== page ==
Still, Amelia's behavior is rarely toxic. It is pretty ridiculous that she is so willing to get ruined by Alex without considering the consequences of her action, but again, I keep in mind that she has very few people to guide her on these things in her youth. She is way out of her depths without realizing it, and it is a good thing that Alex is actually a pretty decent hero who is fond of Amelia. Oh yes, he's not taking advantage of her to get what he is looking for, if that is what you are worrying about. There are no shrieking accusations of betrayal and lies in this story.
This is why I enjoy My Lord Scandal despite the agonizingly mundane and slow first half or so of the book. The first half or so of the book sets up the story pretty nicely, but the pacing is too slow for my liking and it is too easy to put down the book at that point. Yet, the characters actually click very well with each other and I enjoy the "the world can hang, nothing can come between our make-out sessions" melodrama of the interactions between Amelia and Alex. Of course, this is because I like Amelia despite her bratty antics. Any reader who is far less enamored of Amelia will most likely have a hard time getting into this book.
The second half of the book is where things really take off. The whole saga about the family feud is pretty ridiculous in the first place, but it becomes even more ridiculous later on, to the point that even Alex remarks that a simple clearing of the air would have avoided most of the melodrama between the two families. But despite the overwrought backdrop of the story, Alex and Amelia finally consummate their attraction and embark on a refreshingly sensible relationship for a pair of star-crossed lovers. Amelia and Alex display an innate ability to understand each other - his personality complements hers very well and vice-versa and they also can talk and laugh with each other in ease. However immature they might be in the earlier parts of the book, I'm convinced by this point that their love is actually the most sensible and most right development in the story. There is no ridiculous drama of Amelia hurling silly accusations, no Avon Romantic Boyfriend Tests, no nonsense of that sort. Just two well-matched lovers who are both bemused and taken aback by the extent their family members will go to in order to keep the secrets of the past buried.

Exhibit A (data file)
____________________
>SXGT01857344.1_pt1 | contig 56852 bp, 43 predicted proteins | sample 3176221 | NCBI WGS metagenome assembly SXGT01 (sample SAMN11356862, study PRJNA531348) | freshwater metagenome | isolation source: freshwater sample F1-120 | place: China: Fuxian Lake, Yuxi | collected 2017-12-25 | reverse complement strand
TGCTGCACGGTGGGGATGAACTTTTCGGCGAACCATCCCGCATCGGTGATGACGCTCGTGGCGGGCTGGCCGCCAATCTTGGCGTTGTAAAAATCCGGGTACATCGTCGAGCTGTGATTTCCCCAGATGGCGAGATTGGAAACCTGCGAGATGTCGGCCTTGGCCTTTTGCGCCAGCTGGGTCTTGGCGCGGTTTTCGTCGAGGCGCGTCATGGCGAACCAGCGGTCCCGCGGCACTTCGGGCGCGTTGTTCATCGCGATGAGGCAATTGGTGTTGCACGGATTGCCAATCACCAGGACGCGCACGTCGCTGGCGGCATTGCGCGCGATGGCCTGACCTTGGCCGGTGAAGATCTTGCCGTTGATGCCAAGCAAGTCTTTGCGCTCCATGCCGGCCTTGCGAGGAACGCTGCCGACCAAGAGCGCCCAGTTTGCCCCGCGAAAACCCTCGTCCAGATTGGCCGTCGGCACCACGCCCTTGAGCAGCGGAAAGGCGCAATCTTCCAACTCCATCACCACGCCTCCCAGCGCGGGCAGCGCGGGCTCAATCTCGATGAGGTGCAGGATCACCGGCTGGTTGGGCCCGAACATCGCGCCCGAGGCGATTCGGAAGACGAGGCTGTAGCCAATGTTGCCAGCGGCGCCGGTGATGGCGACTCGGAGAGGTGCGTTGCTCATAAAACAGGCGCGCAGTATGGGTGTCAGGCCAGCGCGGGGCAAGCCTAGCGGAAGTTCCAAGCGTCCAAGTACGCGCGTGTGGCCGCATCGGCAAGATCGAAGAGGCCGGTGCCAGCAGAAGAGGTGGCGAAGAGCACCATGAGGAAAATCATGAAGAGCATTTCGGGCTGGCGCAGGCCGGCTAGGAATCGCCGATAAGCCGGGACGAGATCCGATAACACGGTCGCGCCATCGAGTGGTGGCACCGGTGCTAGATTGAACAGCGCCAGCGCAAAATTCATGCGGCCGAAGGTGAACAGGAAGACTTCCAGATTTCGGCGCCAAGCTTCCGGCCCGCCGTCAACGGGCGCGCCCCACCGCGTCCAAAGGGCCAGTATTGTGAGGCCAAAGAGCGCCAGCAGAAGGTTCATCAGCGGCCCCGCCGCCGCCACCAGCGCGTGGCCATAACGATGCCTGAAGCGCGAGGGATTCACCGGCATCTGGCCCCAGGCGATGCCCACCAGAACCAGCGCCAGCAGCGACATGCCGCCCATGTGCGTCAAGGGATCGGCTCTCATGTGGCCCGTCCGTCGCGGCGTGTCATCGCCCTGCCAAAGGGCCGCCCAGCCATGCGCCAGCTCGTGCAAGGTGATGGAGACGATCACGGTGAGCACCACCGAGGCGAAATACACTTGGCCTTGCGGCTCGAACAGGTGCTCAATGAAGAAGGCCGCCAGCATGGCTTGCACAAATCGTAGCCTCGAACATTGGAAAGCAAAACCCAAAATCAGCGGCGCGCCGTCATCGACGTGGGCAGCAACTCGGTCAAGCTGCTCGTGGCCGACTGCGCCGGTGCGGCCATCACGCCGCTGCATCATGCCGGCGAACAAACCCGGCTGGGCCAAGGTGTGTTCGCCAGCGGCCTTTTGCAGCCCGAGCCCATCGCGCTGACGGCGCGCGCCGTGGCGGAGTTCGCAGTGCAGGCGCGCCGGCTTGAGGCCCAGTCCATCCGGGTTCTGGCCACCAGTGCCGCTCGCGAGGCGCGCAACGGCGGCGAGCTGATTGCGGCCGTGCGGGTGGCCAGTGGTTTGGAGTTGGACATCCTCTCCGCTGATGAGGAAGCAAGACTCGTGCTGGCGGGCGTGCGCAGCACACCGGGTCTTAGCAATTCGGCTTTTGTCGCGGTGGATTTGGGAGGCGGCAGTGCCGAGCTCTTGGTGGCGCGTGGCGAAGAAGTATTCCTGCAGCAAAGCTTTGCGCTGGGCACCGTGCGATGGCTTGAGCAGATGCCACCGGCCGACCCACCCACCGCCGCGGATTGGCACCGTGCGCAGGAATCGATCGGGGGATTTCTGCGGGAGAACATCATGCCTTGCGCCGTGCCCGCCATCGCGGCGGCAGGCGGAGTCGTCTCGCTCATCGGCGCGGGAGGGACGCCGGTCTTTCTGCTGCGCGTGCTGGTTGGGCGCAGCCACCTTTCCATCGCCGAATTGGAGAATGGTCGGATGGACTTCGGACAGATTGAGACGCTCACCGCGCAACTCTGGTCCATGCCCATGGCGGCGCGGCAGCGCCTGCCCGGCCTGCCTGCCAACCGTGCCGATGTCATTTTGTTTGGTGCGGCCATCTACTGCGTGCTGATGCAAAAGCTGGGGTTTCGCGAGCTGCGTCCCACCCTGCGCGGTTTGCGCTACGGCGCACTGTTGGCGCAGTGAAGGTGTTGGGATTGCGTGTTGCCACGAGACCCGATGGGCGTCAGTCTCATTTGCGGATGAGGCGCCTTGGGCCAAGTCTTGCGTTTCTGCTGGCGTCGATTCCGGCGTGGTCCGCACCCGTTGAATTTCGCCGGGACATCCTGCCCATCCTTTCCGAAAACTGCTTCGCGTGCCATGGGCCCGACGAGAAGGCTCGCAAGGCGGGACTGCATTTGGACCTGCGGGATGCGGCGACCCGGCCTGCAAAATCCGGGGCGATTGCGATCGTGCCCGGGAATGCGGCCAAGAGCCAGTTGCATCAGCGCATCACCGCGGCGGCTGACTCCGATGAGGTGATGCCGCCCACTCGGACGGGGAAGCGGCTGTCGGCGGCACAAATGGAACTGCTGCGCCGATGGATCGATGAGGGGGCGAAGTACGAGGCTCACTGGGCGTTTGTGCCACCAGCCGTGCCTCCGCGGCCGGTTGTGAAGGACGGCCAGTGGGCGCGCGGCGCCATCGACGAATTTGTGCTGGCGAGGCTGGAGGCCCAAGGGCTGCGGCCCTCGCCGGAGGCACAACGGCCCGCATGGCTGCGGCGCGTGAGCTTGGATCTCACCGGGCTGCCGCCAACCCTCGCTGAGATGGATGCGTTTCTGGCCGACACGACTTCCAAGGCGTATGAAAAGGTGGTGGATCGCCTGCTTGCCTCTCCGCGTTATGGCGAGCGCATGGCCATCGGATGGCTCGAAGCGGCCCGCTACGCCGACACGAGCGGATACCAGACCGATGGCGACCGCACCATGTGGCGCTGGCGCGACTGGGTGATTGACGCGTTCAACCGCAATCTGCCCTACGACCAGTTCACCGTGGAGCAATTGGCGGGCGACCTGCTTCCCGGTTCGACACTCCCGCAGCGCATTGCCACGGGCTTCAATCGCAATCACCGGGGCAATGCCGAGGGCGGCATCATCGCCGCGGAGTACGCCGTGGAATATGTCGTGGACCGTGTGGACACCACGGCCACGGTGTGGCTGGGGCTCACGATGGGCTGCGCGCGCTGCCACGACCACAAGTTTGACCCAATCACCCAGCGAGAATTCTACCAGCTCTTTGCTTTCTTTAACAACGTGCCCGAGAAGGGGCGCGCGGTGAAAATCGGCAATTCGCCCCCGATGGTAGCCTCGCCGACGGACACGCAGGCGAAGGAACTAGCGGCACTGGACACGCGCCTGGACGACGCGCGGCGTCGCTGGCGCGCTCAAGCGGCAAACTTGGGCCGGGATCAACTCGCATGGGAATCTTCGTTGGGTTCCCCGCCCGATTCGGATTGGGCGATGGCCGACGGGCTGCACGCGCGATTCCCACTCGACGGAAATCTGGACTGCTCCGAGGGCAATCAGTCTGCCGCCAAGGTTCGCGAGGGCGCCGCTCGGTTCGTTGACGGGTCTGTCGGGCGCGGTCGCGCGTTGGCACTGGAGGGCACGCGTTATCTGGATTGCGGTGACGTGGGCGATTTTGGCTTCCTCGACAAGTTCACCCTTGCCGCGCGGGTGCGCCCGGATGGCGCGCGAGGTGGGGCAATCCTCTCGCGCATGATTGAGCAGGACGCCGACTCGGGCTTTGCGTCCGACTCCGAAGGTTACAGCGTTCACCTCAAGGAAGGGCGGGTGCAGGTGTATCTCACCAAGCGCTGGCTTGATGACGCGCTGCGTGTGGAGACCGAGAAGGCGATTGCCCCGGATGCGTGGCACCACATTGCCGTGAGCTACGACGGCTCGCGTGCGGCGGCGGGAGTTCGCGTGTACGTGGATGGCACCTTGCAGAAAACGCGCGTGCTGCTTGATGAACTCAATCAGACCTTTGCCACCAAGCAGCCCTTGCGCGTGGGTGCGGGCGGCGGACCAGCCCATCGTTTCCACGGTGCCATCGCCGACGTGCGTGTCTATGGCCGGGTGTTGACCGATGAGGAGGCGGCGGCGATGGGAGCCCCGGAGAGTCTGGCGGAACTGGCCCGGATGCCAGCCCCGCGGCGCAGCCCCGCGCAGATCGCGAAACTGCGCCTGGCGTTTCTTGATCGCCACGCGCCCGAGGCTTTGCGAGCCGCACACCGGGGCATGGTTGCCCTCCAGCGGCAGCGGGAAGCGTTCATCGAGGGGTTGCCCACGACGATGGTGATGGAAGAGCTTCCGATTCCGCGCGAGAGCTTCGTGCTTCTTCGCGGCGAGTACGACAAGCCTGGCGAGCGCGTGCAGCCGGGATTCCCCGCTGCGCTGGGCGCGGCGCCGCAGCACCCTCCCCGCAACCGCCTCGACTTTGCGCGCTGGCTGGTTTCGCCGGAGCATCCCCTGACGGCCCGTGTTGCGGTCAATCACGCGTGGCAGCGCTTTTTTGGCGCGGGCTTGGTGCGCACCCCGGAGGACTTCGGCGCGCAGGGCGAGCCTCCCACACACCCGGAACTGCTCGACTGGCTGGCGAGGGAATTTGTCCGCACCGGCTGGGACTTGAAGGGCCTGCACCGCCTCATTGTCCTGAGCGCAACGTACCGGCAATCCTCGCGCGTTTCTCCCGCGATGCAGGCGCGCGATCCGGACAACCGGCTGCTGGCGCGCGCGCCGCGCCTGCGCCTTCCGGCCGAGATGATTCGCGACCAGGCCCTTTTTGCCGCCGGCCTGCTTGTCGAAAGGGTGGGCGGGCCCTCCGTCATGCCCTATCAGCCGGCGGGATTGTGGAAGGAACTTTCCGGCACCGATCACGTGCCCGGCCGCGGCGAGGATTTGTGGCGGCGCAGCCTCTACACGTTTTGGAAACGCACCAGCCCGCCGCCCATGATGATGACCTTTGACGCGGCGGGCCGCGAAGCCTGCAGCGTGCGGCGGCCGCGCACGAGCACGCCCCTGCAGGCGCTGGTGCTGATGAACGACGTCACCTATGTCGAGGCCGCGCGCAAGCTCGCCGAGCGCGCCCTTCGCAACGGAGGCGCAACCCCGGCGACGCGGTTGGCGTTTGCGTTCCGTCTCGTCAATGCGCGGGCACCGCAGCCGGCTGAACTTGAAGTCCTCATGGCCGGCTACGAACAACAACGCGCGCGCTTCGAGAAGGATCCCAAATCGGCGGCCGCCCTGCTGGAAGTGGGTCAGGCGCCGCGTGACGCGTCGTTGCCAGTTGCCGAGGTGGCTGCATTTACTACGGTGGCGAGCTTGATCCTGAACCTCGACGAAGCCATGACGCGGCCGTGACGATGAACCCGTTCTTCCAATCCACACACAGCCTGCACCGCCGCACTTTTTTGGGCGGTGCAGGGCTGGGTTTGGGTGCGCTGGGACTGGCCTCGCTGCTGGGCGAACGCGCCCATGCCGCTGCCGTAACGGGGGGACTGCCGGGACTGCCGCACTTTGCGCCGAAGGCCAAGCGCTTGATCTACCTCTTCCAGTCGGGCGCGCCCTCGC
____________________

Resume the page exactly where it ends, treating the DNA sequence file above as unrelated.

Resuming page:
A nice bonus is how Ms Wildes allows several secondary characters who are not sequel baits to shine without stealing the limelight completely from the main characters. No one is exactly a stereotype here. Even the cold parents are allowed to display some unexpected depths that make them seem more like flawed people than clichés.
I am giving My Lord Scandal a final score of 80, which means that I would happily recommend this book to you. But this is a guarded recommendation. Before you choose to believe me and rush out to buy this book, do bear in mind that the heroine can be quite the polarizing creature and the first half of the story isn't the most exciting read around. While I do not regret buying and reading this book, you may want to read through a few chapters of this book at the bookstore first before bringing it home with you.